A day or so later, a meeting was arranged with officials from the Ministry of Health and Social Services.  During that first among several meetings with various stakeholders, I was asked to explain the simple product and the possible prices.  I explained the best I could and gave simple estimates of the product prices, based on the limited knowledge I had acquired during my search for the raw materials.  That meeting with MOHSS presented the first possibility of acquiring a paying customer, and thus sealing the business start-up for this nameless brand of a product from my kitchen.  Shortly after that meeting, the ministry sent a word to share how many units they wanted, and with that we had a paying customer.

With that we started a process that ticked three of the four important boxes in a business start-up planning, which were: (1) Do you have or see problem? (2) Do you have a solution? (3) Do you have a paying customer?  The answers were affirmative in every case.  We had a business opportunity and ways to provide a service, i.e. a product.  Thus, the first ever business to provide a commercially successful product completed its initiation, and became a reality, a first, in the history of the University of Namibia, and it was started in my kitchen, was brought to the department of pharmaceutics, and went on to serve the School of Pharmacy, HG campus, many ministries, Office of the President, MOHSS, Gender and the general public.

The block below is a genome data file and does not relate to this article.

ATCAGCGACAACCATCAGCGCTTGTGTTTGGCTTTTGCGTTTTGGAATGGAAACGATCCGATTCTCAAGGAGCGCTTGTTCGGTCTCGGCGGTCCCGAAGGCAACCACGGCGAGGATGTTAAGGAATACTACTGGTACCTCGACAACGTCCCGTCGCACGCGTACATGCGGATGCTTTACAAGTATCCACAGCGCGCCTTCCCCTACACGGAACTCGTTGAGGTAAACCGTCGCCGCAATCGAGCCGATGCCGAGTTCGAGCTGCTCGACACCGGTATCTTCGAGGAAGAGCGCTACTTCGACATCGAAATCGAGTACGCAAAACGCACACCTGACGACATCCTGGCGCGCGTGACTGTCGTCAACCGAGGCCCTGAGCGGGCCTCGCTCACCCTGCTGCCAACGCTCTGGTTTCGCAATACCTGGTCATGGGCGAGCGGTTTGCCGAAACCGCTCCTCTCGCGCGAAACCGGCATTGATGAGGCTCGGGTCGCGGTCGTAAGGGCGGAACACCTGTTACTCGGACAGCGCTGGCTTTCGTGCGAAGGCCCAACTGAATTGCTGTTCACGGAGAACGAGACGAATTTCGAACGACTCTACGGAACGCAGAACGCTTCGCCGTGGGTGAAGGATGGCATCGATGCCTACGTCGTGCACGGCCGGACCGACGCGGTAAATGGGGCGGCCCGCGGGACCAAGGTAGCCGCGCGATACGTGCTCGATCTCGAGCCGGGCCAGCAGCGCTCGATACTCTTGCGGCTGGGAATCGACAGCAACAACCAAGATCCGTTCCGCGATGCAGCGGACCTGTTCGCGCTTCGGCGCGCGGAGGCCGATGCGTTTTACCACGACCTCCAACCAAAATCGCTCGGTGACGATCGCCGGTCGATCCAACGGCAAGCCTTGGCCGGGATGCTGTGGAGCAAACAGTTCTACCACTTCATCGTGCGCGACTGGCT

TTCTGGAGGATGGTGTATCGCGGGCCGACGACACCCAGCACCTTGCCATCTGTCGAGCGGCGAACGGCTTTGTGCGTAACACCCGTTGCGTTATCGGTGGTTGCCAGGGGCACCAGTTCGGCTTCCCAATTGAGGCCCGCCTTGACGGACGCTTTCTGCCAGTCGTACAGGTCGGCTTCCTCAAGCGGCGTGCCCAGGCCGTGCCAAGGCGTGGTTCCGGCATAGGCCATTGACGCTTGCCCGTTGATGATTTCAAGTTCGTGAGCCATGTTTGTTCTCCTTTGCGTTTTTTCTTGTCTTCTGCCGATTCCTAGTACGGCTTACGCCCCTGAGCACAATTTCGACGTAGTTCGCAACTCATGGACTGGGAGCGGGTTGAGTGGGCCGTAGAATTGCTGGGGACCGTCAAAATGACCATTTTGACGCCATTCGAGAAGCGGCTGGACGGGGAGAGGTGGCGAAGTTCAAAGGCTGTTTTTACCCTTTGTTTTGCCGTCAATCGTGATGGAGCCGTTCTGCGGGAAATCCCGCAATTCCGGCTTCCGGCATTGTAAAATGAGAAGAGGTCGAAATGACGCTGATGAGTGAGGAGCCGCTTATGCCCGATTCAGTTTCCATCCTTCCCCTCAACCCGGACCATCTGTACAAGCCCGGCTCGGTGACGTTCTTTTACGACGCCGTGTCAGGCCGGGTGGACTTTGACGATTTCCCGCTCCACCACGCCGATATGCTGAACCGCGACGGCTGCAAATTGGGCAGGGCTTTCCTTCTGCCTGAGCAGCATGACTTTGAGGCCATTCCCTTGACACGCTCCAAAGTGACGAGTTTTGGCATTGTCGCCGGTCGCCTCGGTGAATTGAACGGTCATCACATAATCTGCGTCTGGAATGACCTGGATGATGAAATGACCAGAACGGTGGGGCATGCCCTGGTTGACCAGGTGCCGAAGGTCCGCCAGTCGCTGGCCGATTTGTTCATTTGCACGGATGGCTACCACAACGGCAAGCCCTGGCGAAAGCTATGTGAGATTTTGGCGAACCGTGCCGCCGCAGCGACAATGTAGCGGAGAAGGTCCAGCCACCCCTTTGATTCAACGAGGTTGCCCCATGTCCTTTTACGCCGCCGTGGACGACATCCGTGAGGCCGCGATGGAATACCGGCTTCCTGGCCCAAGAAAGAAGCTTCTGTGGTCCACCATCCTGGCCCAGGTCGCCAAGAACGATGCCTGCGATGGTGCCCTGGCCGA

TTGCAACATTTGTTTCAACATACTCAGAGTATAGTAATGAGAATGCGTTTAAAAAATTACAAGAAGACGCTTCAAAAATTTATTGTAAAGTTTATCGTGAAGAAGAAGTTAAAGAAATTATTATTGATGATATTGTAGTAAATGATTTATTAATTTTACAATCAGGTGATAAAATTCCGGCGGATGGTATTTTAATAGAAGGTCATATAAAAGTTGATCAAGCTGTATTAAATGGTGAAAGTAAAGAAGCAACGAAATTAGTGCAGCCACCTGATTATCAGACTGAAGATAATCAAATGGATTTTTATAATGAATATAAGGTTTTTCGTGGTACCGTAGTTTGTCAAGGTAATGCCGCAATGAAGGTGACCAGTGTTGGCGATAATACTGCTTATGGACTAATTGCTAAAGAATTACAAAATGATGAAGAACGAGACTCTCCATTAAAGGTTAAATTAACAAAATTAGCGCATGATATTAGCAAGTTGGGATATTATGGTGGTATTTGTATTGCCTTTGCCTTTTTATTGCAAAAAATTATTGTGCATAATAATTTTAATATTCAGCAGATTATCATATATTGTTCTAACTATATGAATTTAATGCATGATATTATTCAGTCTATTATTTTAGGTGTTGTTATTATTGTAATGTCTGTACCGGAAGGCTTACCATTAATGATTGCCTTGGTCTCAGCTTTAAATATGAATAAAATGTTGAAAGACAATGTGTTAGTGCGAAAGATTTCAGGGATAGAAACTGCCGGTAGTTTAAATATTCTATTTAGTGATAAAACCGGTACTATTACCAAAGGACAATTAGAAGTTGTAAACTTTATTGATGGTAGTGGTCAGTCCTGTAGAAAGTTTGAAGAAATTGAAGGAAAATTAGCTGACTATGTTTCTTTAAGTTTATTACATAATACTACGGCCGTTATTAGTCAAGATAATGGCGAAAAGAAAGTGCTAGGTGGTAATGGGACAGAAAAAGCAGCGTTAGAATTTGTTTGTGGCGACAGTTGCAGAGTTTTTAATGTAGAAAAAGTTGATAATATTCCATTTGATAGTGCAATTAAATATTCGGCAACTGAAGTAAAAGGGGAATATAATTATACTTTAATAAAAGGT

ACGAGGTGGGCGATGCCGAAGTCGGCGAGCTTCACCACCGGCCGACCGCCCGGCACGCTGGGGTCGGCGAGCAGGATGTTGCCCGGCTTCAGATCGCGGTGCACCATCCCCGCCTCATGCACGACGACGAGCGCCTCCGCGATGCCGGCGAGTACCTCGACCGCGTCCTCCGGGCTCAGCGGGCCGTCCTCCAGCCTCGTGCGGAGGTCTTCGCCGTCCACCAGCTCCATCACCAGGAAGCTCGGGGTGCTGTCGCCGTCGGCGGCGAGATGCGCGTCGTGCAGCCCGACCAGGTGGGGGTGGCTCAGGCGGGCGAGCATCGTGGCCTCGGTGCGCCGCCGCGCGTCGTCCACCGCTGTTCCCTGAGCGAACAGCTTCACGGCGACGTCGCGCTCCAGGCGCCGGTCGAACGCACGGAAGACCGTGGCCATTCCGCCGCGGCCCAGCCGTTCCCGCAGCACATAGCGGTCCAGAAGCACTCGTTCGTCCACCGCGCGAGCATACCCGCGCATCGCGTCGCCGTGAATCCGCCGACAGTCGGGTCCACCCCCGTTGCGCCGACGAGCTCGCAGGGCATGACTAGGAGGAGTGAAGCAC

Today, a product started as explained above employs 20 staff, produces +1 300 bottles of hand sanitizer per day, with daily production value of N$75 000+.  Indeed, the small acorn has turned into a mighty oak, and has made history for the University of Namibia.  What is surprising is how a simple idea in one person’s mind, their tenacity to continue at risk of own money, and a lot hard work by many different players turned that simple idea into a viable business.

But it all started with one person’s simple idea, and initiative.  I challenge you today wherever you are in your quest to start something, to take a chance, take a leap, because until you do, you will never know how far you can go.  If you wish to try your luck or your plan, but are not sure, contact me; maybe, your idea can also succeed like mine.  But you will not know, until you try.  Come on, have a go, and good luck.

Following the inception of the UNAM Hand Sanitizer product (project), many people and the university had a hand in its further development, and their contribution is very important and acknowledged, particularly the members of the department of pharmaceutics, School of Pharmacy and many others who put in  many selfless, exhausting hours, often doing two jobs at the same time. Congratulations to you all as we continue our plan to spin-out a company over the next couple of months.

Seth !Nowaseb is a lecturer and Head of the Department of Pharmaceutics at the School of Pharmacy,  Hage Geingob Campus, University of Namibia.  He is writing here in his personal capacity. He can be contacted at: spnowaseb@yahoo.com, Tel: 0812799496.